J. Peters : biography
J. Peters (born Sándor Goldberger; 1894–1990) was the most commonly known pseudonym of a man who last went by the name "Alexander Stevens" in 1949. Peters was an ethnic Jewish journalist and political activist who was a leading figure of the Hungarian language section of the Communist Party USA in the 1920s and 1930s. From the middle 1930s, Peters was actively involved in the espionage activities of the Soviet Union in the United States, fabricating passports, recruiting agents, and accumulating and passing along confidential and secret information.
In October 1947, Peters was served with an arrest warrant for alleged violation of the Immigration Act of 1924, which required alien immigrants in America to possess a valid visa. On August 3, 1948, while appearing under subpoena before the House Committee on Un-American Activities (HUAC), Whittaker Chambers, identified Peters as a spy. Later that month, Peters appeared under subpoena before HUAC but did not cooperate. He invoked the Fifth Amendment and refused to answer sensitive questions. On May 8, 1949, Peters left for communist Hungary to avoid imminent deportation by the U.S. Immigration and Naturalization Service. Peters remained in Hungary until his death in 1990.
- The Communist Party: A Manual on Organization
Sándor Goldberger (or Alexander Goldberger
) was born August 11, 1894 in the town of Csap, Ruthenia, in the northeastern part of what was then part of the Kingdom of Hungary. There were about 3,000 people in the town at the time of Sándor's birth, including a substantial number of ethnic Jews like the Goldbergers who had fled from official and popular repression in Tsarist Russia.
Many of the Jews of throughout the Kingdom of Hungary attempted to assimilate into society by the adoption of local language and customs, speaking Hungarian rather than Yiddish and in general attempting to become, in the words of one scholar, "more Magyar than the Magyars themselves." Peters' biographer notes that this seems to have been the case with the Goldberger family, who apparently spoke Hungarian in the home and who gave all three of their sons — Sándor, József, and Imre — ethnic Hungarian names.Sakmyster, Red Conspirator, p. 3.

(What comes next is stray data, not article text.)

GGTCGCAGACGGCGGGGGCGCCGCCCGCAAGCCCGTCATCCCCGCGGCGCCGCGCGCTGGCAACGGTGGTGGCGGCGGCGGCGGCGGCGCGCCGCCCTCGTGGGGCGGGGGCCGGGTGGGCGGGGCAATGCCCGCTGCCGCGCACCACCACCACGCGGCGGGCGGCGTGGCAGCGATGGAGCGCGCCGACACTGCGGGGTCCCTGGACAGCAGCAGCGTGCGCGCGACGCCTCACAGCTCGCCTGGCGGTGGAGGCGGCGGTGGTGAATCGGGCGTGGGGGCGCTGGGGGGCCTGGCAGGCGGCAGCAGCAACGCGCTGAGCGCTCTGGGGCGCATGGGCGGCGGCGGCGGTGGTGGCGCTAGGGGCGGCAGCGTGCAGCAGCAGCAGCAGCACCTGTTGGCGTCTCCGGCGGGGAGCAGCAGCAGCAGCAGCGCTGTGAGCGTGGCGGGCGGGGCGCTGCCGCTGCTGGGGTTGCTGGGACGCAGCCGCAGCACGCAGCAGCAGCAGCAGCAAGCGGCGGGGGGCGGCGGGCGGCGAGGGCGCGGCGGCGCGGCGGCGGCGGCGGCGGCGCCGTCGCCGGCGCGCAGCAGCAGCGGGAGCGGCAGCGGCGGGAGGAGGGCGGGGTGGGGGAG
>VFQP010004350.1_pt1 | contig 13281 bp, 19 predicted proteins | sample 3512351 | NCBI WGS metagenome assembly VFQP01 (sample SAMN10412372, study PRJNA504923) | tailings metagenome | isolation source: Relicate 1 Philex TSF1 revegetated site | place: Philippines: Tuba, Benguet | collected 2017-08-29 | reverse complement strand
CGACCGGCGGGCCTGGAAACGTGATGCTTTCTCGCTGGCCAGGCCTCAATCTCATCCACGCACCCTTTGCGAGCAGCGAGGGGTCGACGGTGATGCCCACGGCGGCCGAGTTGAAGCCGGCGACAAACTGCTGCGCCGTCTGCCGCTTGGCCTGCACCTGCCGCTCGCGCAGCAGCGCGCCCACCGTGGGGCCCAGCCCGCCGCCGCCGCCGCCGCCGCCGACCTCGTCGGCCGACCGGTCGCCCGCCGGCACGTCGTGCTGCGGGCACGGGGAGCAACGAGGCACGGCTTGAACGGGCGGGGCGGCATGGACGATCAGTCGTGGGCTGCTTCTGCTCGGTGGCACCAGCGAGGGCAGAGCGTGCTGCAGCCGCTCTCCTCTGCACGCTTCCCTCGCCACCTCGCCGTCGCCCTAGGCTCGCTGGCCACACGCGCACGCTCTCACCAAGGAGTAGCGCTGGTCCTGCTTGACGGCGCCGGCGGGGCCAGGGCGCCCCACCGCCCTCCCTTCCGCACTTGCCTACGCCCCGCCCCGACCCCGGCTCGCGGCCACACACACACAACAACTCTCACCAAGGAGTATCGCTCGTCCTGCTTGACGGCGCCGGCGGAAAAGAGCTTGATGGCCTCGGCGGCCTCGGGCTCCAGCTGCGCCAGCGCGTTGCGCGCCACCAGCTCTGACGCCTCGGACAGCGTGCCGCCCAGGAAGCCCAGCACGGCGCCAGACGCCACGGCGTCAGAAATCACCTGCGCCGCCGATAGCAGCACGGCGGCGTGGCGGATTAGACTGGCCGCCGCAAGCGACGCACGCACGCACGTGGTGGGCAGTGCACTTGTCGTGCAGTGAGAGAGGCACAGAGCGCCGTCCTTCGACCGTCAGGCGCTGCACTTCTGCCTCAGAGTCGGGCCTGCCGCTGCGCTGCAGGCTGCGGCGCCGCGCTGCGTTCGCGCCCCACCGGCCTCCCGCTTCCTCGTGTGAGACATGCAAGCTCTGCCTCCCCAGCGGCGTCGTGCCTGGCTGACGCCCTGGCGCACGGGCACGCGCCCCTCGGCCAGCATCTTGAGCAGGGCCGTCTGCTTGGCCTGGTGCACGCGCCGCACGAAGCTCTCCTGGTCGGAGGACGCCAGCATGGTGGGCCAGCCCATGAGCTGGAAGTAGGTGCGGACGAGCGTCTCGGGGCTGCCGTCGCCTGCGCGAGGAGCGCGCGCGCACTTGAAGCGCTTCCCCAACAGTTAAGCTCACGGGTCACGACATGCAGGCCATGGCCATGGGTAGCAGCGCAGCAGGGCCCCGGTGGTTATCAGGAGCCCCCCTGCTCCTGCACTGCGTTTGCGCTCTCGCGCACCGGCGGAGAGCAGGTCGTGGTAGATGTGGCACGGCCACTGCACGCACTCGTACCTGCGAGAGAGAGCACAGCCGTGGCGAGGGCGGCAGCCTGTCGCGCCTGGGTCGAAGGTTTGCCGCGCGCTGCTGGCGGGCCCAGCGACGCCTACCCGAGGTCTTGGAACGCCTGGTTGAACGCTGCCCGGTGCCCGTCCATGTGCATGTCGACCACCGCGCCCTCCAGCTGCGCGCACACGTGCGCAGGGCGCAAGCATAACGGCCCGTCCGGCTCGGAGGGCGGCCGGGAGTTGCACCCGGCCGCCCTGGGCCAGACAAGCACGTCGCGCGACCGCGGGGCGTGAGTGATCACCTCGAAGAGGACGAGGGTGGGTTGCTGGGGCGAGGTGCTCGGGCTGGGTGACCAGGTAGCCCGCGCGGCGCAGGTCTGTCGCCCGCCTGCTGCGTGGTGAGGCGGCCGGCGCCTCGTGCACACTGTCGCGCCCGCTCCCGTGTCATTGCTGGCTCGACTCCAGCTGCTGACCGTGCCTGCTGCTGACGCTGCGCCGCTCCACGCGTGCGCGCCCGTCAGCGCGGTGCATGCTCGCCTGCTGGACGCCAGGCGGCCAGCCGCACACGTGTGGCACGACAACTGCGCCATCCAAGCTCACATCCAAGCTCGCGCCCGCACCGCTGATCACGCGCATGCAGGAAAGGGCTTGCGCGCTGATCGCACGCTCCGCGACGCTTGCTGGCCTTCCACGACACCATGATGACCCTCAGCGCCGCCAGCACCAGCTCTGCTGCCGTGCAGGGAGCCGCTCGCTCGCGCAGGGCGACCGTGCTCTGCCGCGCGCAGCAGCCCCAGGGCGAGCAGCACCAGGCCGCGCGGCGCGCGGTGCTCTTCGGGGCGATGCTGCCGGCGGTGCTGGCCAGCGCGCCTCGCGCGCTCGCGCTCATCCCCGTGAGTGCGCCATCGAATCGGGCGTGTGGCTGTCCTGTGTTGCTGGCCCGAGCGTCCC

Like most Jewish families in Csap, the Goldberger family was poor, with Sándor's father working as a train brakeman before leaving to join his wife running a restaurant. The family seems to have been secular rather than actively religious members of the Jewish faith, although it remains possible that they held nominal membership in a local synagogue.
In 1899 Sándor was sent to the large city of Debrecen to live with his grandfather, where educational opportunities were brighter than those of Csap. Sándor attended and graduated from primary school and gymnasium in that city. He apparently developed an affinity for the workers movement at a similarly early age, influenced by his grandfather and an uncle who were active participants in the railroad and machinist unions.
Following his graduation from gymnasium in 1912, Sándor decided to become a lawyer, enrolling in the law school at the University of Kolzsvár in Transylvania.Sakmyster, Red Conspirator, p. 4. He did not attend courses in that city, however, instead studying law on his own in Debrecen and returning only to take examinations. (Whittaker Chambers stated in his memoirs that, "He had studied law at the university of Debrecen in Hungary.") In order to support himself, Sándor worked briefly in an office job before taking a position teaching at the gymnasium in Debrecen.
With the coming of World War I in the summer of 1914, Sándor Goldberger was drafted into the Austro-Hungarian Army, receiving training in the infantry. Sándor was selected for officer training and early in 1915 he received a commission as a Lieutenant in the infantry reserve.Sakmyster, Red Conspirator, p. 5. Sándor was assigned to the Italian Front, where he remained for the duration of the war.
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